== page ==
Nine months after Isabelle’s husband left, Isabelle lay on her rumpled bedspread, feeling a rattling in her stomach, like a marble inside her. She drew a hand across her belly protectively and tried to think of what might satisfy the feeling; some toast and jam to start, perhaps. She counted the clattering as a good sign her appetite was finally returning and got up. But with the first bite, the rattling only grew.
In the first days after the split, Isabelle’s therapist had warned her about surfacing her feelings too quickly. She’d promised her that with time, her appetite would return. So, Isabelle distracted herself. After reading or watching TV for most of the day, she would have a bite for dinner and then sleep. Isabelle’s favorite time, day or night, was some ten minutes after her dose of Ambien, sometimes two. Then she would read until her body could no longer resist, until her head and heart and limbs screamed for sleep, right up to the last possible moment she could bear it. And only then would she tumble into an instant slumber.
When the toast with jam and coffee failed to satisfy, Isabelle rummaged in the kitchen for something else. She whispered to herself, “What is it then, inside me,” and then, “Come out, you little thing.”
Perhaps it was a hallucination, a remnant of the Ambien from the night before, but she felt a stirring within her like a baby might turn in the womb.
The rattling inside her grew. Then, it welled up like a sob or laugh. As she willed it forward, the way a mother does when she goes into labor, Isabelle began to shake from the inside. She glanced sideways into a mirror hanging on her wall and watched as one spindly leg protruded from her mouth, then two. She sprinted to the bathroom and heaved. Onto the tile floor tumbled an eight-legged creature, brown, smooth and delicate, a spider the size of a newborn baby, covered in mucus like one too. The gnawing emptiness that had been inside her was now outside.
On fresh and nervous legs, the spider crawled to her bedroom, past the little corner where Isabelle had imagined a crib might go someday, leaving a trail of mucus behind it. As Isabelle peeked in from the hallway, she saw it had stretched its mouth over one corner of the bed, the way a snake’s mouth engulfs a rodent, and soon had grown large enough to swallow it completely. Next, it devoured a dresser, a mirror, three dried-out succulents from the windowsill, a bookshelf, and a taped-up box of photo albums. Isabelle sighed with relief when her belongings disappeared—they reminded her of him, after all—and more than that, the spider was not after her. In fact, she swore she could feel its thoughts. It was not malicious, just hungry.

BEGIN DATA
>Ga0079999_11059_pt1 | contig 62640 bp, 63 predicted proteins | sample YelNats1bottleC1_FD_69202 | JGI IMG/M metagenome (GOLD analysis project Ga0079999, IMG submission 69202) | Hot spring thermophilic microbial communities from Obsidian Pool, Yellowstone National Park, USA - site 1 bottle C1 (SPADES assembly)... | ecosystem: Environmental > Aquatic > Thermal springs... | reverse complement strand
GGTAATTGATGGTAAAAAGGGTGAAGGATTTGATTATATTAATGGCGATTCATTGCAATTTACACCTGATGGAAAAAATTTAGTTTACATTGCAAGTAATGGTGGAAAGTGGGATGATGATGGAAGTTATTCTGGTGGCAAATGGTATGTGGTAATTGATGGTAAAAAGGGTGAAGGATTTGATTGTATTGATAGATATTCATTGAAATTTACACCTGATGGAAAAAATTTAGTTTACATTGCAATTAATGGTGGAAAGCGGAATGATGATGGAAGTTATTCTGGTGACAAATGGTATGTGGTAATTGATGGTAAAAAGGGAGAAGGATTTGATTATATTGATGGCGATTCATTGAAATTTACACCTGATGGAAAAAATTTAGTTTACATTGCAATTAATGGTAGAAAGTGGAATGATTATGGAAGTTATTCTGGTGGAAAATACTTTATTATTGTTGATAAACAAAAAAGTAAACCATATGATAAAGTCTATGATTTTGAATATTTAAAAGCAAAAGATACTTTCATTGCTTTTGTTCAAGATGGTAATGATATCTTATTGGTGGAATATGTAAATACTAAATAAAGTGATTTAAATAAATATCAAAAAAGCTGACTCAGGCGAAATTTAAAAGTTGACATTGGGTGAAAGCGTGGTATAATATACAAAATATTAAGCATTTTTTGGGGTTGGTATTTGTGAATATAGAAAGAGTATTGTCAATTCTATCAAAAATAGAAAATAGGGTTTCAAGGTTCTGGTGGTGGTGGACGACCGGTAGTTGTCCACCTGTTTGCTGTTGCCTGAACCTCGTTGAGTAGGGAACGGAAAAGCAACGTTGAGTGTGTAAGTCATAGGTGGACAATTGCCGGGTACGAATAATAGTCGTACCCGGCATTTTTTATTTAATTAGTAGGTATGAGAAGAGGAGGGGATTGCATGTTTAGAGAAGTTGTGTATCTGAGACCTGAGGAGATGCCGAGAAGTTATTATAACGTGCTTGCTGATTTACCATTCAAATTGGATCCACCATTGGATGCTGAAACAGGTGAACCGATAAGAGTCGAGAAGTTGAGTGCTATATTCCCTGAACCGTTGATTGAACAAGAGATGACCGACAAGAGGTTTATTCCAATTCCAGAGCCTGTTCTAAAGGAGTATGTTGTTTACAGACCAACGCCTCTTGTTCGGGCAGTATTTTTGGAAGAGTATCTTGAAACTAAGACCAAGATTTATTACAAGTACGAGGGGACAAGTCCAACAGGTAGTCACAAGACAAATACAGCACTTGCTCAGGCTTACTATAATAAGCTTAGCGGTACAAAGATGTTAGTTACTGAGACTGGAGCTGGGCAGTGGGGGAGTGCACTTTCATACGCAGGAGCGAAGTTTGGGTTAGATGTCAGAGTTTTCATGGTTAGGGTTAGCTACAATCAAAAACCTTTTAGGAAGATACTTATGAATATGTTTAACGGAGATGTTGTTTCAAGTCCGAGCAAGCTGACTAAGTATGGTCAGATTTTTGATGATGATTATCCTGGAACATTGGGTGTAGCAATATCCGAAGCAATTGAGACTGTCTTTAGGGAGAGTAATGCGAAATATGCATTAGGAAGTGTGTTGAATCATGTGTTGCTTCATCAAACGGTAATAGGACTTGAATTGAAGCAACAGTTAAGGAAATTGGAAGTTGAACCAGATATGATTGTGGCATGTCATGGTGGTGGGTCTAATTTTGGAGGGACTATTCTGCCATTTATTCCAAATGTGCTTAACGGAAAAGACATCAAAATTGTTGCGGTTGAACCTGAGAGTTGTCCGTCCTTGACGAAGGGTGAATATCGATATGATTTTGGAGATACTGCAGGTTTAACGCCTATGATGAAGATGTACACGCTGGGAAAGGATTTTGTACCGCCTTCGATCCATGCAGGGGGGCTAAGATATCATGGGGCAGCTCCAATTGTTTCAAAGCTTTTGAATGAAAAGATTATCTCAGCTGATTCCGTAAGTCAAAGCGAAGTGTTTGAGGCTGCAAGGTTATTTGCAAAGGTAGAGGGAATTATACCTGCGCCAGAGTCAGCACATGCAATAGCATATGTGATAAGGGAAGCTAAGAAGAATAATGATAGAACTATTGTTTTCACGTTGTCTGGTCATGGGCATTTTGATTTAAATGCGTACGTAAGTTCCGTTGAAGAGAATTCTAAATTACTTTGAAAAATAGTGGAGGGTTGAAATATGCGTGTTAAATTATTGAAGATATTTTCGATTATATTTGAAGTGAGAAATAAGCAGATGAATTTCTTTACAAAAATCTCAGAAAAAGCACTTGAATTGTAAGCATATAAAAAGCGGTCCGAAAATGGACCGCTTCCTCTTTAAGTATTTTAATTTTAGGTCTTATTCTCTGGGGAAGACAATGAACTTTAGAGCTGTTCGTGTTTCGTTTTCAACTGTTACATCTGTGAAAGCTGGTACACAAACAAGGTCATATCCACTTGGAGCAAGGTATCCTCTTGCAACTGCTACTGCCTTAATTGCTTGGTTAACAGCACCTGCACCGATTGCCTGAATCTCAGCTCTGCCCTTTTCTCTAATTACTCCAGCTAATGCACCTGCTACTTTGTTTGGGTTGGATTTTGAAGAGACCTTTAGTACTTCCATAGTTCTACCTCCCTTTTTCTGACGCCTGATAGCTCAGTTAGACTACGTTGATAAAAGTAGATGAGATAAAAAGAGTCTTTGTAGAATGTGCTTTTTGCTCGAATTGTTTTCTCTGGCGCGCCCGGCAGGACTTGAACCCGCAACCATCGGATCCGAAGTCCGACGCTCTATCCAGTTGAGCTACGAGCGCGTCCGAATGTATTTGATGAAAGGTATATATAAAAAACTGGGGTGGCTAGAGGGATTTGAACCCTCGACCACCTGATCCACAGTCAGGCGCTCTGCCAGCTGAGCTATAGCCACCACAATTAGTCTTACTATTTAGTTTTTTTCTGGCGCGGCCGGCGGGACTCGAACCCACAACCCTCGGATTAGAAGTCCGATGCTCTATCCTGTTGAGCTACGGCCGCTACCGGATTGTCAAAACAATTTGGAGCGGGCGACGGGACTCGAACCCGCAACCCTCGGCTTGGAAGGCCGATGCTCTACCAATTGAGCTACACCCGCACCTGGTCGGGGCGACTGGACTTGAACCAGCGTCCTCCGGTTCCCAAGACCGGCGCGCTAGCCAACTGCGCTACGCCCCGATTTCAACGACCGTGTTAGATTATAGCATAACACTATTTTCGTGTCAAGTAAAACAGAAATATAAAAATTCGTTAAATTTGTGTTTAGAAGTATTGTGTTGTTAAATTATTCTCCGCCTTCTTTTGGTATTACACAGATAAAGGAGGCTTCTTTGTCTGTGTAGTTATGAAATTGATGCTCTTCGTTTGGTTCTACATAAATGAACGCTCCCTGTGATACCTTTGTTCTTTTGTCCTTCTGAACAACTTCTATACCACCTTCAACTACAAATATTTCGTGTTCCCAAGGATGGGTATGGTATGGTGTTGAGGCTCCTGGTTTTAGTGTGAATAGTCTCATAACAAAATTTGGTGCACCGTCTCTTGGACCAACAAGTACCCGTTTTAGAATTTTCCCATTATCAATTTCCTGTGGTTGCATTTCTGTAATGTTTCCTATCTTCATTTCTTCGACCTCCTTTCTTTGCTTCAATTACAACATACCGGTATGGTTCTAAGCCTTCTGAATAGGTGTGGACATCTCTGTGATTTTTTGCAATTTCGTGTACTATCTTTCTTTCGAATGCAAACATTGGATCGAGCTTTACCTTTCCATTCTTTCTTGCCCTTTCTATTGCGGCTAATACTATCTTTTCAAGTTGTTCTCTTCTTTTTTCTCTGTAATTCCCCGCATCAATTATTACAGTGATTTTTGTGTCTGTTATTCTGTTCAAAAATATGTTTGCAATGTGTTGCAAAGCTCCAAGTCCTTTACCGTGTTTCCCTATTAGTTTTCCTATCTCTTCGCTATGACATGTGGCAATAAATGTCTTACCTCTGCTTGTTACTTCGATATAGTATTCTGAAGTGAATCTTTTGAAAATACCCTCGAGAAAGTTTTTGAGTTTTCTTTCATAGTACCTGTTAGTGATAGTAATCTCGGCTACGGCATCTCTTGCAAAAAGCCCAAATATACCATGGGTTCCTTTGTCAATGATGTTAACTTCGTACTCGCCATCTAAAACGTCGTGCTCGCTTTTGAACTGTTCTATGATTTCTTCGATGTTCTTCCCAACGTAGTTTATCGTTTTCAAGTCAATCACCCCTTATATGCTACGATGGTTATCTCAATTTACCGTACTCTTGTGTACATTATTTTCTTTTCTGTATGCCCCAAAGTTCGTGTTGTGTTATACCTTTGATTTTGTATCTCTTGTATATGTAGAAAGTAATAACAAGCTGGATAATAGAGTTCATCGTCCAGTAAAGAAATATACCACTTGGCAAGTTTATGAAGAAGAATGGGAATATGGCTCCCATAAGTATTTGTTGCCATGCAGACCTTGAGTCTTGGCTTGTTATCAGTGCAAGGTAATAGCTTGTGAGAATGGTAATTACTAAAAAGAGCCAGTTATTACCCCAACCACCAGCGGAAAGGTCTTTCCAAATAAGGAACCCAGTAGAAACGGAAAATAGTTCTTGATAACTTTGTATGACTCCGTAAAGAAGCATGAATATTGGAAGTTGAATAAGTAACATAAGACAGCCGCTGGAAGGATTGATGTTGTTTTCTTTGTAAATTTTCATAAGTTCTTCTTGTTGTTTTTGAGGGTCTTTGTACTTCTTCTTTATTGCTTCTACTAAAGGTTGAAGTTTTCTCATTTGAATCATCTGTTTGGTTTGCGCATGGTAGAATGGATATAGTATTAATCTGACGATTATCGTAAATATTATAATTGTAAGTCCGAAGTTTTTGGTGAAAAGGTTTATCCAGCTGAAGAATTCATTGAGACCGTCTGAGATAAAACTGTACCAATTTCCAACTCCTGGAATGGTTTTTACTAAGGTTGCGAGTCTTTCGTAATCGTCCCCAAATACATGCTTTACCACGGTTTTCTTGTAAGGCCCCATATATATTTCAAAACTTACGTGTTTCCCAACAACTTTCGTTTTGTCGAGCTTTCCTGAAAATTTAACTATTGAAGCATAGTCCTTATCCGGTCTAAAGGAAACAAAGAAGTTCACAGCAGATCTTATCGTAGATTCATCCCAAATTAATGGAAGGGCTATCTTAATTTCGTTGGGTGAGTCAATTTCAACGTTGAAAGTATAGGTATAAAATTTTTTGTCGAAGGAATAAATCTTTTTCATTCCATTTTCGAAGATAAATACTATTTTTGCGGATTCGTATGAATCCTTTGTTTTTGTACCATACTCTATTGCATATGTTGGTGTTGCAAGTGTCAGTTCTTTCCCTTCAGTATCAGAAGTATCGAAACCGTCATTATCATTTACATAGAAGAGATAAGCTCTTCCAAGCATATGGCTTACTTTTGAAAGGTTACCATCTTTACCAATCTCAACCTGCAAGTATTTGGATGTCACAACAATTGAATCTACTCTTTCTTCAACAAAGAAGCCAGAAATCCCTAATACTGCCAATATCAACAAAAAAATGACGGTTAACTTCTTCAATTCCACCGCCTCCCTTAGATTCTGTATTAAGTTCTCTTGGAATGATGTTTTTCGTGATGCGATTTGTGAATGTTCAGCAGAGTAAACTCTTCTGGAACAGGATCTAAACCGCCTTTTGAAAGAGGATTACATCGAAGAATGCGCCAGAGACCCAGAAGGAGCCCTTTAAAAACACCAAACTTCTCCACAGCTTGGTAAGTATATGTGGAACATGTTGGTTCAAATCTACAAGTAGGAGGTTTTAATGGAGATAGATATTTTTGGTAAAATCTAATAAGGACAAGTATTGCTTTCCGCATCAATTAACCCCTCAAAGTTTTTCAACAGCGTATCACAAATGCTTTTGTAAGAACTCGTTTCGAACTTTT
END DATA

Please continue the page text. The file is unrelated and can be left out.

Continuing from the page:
Still, it was better to be out of the way. So Isabelle descended the stairs and left her apartment building, still in the same tights, sweatshirt, and slippers she had been wearing for over a week.
Once outside, the spider devoured the entire apartment building, leaving a scar on the sidewalk a half-block long. A jagged floor remained where the building had been; a plush carpet, a dog bowl, dishes. Although Isabelle knew she should mourn the people who’d been inside, she felt only the same empty numbness inside her.
“Where does the emptiness come from?” Isabelle had asked her therapist months before. Her therapist smiled nervously and said, “Goodness, my degree is in social work.”
The spider lifted its delicate brown legs in a trot and headed for the neighborhood pool beside Isabelle’s former building, pressed its mouth to the water, and slurped. Isabelle remembered spending June lying in bed, staring at the sunlight sneaking onto her bedsheets in light fingers, summer and swimming going on without her.
Isabelle turned then to the spider and asked, “Aren’t you going to swallow me too?”
By now, the spider had grown so large she couldn’t see the top of it unless it bent down, so she was really speaking to one joint of a skinny leg. She longed for the thing to open its mouth and take her inside; to experience the nothingness of its belly; to occupy it as it had occupied her.
Isabelle grew hopeful she would be scooped into its warm mouth and vanish. Instead, the spider knelt down and peered from its eight shiny eyes. When they locked with hers, Isabelle noticed a resemblance to her own brown irises. It was a creature knitted in the deepest recesses of her lonely heart. She was its mother, and it did not want to eat her. That’s what the look meant.
The spider went on without her. As Isabelle watched, it devoured the whole neighborhood, then the city. Office buildings crumbled, the skyline shifted, the shadows of the city cleared, and Isabelle saw the entire sky and hills in the distance. Isabelle watched the spider’s silhouette tearing and feasting on the hills, leaving a flat, scarred landscape everywhere and a whipping wind with nothing but Isabelle to catch on.
The spider went on to eat the sun and moon, planets, and entire constellations. Then it settled into an empty blackness and began to gnaw on the first joint of its own leg, like a dog. It bit off the lower half, then consumed it. The hungry spider went on gnashing more wildly, swallowing chunks of its own head, devouring its eyes like grapes, saving the final two legs for the very end, until all that was left was a black hole, unrecognizable except for two venomous fangs. And only then, after Isabelle whispered, “please,” did the spider finally allow her to draw near enough to its open maw to feel its gravity, which contained the most exquisite, lulling feeling of surrender, like the very last moment before slumber.
Lauren D. Woods
Lauren D. Woods lives and works in Washington, DC. Her fiction, CNF, and poetry have appeared in The Antioch Review, The Normal School, Fiction Southeast, The Fourth River, and other journals. She tweets @Ladiwoods1.